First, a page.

More Siri – Siri is set to get a range of new capabilities in iOS 6 that includes several features that can be good additions for business users like better international support, the ability to launch apps, hands-free tweeting and Facebook posting, turn-by-turn navigation, and integration with various new car models that Apple refers to as eyes-free operation.

New Maps App – Apple’s Maps app is completely new, having relegated Google Maps to the dustbin of iOS history. While the stunning 3D flyovers are dramatic, the real-time traffic alerts and estimated arrival time features are more down to earth and are perfect for business users.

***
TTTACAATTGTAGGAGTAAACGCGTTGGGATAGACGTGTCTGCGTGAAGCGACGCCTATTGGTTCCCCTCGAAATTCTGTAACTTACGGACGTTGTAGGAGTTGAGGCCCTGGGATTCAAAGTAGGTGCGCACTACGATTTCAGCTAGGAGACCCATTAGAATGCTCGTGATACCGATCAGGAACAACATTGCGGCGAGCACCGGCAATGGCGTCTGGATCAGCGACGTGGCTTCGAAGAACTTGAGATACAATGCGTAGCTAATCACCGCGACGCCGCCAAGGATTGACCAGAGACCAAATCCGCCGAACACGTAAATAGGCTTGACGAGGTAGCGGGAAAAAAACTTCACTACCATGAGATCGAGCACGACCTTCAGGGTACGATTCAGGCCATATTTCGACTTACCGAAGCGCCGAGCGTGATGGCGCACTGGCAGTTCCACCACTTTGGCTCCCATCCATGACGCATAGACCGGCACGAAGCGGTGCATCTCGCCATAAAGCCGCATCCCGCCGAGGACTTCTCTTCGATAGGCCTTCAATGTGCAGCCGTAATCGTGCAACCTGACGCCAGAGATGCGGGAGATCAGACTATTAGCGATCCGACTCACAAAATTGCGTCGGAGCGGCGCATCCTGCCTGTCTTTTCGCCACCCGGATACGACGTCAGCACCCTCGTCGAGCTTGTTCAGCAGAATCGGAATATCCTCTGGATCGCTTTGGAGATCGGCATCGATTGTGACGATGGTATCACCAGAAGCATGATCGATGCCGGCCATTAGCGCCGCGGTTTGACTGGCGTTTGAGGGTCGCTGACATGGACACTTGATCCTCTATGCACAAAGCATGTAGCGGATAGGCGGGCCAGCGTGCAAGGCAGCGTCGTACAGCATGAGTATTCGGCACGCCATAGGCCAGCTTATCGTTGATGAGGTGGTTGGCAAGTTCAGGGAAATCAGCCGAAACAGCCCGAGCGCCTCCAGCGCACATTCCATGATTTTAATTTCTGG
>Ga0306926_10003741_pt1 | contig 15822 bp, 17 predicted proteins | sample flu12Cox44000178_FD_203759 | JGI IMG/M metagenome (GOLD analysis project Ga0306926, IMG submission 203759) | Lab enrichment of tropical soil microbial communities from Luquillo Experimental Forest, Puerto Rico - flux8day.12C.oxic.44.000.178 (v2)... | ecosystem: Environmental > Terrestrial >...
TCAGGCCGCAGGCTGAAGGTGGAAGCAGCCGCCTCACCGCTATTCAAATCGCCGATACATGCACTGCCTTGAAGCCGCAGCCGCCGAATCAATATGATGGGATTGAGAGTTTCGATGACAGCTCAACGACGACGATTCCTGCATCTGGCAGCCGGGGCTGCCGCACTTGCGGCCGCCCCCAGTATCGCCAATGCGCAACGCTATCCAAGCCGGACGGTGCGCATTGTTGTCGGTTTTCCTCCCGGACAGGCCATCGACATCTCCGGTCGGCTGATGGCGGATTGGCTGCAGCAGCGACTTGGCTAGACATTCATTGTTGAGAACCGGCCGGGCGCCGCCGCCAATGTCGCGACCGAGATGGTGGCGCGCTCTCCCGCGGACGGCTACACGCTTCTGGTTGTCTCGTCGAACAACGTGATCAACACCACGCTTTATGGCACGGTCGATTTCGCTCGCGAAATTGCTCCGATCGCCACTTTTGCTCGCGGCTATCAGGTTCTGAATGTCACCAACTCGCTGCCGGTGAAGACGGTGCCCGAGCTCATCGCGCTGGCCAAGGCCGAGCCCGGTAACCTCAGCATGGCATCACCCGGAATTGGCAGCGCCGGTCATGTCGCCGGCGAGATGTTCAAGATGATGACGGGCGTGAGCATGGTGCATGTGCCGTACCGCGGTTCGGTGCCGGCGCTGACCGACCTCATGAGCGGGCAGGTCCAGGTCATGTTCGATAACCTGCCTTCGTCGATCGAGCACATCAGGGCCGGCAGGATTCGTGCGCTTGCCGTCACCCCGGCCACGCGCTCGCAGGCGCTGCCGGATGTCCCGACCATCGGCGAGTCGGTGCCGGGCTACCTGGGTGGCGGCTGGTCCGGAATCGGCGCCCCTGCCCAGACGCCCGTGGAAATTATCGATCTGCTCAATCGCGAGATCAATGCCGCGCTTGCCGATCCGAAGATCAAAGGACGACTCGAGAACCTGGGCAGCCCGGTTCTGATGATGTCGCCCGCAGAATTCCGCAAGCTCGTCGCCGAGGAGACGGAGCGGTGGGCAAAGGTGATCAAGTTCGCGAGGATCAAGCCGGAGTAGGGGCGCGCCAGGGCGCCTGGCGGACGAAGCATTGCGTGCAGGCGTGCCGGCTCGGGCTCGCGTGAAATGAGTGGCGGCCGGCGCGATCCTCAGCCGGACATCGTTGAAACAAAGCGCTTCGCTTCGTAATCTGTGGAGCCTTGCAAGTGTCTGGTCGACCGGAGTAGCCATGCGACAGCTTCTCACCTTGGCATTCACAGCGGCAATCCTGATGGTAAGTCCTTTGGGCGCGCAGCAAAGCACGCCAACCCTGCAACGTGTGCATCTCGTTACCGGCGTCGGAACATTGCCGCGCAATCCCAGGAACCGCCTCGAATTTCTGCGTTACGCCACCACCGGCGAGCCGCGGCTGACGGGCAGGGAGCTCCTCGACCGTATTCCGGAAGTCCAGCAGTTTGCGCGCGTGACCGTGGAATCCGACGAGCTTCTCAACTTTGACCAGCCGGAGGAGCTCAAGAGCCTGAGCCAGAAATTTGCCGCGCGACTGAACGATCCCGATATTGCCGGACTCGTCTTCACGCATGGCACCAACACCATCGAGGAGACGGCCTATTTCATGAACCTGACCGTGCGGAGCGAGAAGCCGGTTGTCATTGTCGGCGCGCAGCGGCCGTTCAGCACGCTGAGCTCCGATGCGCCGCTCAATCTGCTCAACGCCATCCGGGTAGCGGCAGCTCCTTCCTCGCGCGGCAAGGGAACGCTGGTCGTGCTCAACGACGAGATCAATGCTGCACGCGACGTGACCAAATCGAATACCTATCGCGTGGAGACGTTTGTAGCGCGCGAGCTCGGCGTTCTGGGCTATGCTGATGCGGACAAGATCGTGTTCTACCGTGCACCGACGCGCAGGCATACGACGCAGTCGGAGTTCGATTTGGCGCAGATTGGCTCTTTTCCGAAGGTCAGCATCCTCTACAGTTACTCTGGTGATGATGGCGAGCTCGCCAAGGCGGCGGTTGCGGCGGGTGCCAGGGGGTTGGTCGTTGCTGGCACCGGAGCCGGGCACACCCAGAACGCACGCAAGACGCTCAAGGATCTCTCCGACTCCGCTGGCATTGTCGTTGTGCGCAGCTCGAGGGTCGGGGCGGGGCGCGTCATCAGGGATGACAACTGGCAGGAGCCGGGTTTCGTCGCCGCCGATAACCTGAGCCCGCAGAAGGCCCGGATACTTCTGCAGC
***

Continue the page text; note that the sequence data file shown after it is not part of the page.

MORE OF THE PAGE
Location-based Alerts Via Find My Friends – Find My Friends is a pretty powerful app for keeping track of your family and friends. iOS 6 introduces the ability to set location-based alerts for contacts that share their location with you. That’s a great feature for parents since it adds the peace of mind of knowing that your kids have gotten to school or home safely.

Find My Friends can also have some business applications. For companies that offer deliveries, messenger services, or on-site work, Find My Friends with location alerts makes it easy to ensure that things are moving smoothly or to know if a project or delivery is running late. The service can also be helpful if your company is presenting at a trade show or conference to ensure everyone is on-site.